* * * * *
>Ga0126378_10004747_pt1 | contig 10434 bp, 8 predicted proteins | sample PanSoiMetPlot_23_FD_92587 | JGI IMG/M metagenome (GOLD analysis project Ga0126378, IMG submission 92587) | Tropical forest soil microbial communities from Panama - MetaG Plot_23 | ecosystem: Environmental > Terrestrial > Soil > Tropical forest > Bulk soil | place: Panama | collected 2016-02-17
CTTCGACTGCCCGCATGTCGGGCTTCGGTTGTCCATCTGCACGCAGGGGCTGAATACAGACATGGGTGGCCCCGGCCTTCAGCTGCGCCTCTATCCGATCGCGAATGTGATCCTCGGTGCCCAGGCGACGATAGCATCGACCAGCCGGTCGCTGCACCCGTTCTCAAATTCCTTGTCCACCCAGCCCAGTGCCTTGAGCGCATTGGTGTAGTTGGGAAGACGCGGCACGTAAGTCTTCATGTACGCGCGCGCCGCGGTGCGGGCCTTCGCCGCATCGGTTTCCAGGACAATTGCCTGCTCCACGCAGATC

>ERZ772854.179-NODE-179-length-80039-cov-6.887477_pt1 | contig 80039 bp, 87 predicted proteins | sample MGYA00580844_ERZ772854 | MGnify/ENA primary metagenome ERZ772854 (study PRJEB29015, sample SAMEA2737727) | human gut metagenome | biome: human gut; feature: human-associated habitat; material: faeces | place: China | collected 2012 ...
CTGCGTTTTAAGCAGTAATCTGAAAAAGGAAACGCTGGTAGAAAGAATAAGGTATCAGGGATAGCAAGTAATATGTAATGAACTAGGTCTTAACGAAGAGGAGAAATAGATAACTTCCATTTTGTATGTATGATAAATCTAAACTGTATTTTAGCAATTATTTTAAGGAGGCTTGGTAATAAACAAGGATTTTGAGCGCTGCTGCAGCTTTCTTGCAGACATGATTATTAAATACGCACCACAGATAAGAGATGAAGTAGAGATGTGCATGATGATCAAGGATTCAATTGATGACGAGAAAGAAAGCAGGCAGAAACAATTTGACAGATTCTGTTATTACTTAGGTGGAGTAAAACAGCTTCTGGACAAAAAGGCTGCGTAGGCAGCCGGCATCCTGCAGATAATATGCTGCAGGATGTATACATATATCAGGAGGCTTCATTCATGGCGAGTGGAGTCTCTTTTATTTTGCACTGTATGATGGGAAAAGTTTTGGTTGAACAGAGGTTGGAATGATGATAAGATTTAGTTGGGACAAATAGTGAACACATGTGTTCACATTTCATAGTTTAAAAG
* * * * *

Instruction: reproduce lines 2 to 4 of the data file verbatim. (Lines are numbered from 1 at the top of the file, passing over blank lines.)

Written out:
CTTCGACTGCCCGCATGTCGGGCTTCGGTTGTCCATCTGCACGCAGGGGCTGAATACAGACATGGGTGGCCCCGGCCTTCAGCTGCGCCTCTATCCGATCGCGAATGTGATCCTCGGTGCCCAGGCGACGATAGCATCGACCAGCCGGTCGCTGCACCCGTTCTCAAATTCCTTGTCCACCCAGCCCAGTGCCTTGAGCGCATTGGTGTAGTTGGGAAGACGCGGCACGTAAGTCTTCATGTACGCGCGCGCCGCGGTGCGGGCCTTCGCCGCATCGGTTTCCAGGACAATTGCCTGCTCCACGCAGATC

>ERZ772854.179-NODE-179-length-80039-cov-6.887477_pt1 | contig 80039 bp, 87 predicted proteins | sample MGYA00580844_ERZ772854 | MGnify/ENA primary metagenome ERZ772854 (study PRJEB29015, sample SAMEA2737727) | human gut metagenome | biome: human gut; feature: human-associated habitat; material: faeces | place: China | collected 2012 ...
CTGCGTTTTAAGCAGTAATCTGAAAAAGGAAACGCTGGTAGAAAGAATAAGGTATCAGGGATAGCAAGTAATATGTAATGAACTAGGTCTTAACGAAGAGGAGAAATAGATAACTTCCATTTTGTATGTATGATAAATCTAAACTGTATTTTAGCAATTATTTTAAGGAGGCTTGGTAATAAACAAGGATTTTGAGCGCTGCTGCAGCTTTCTTGCAGACATGATTATTAAATACGCACCACAGATAAGAGATGAAGTAGAGATGTGCATGATGATCAAGGATTCAATTGATGACGAGAAAGAAAGCAGGCAGAAACAATTTGACAGATTCTGTTATTACTTAGGTGGAGTAAAACAGCTTCTGGACAAAAAGGCTGCGTAGGCAGCCGGCATCCTGCAGATAATATGCTGCAGGATGTATACATATATCAGGAGGCTTCATTCATGGCGAGTGGAGTCTCTTTTATTTTGCACTGTATGATGGGAAAAGTTTTGGTTGAACAGAGGTTGGAATGATGATAAGATTTAGTTGGGACAAATAGTGAACACATGTGTTCACATTTCATAGTTTAAAAG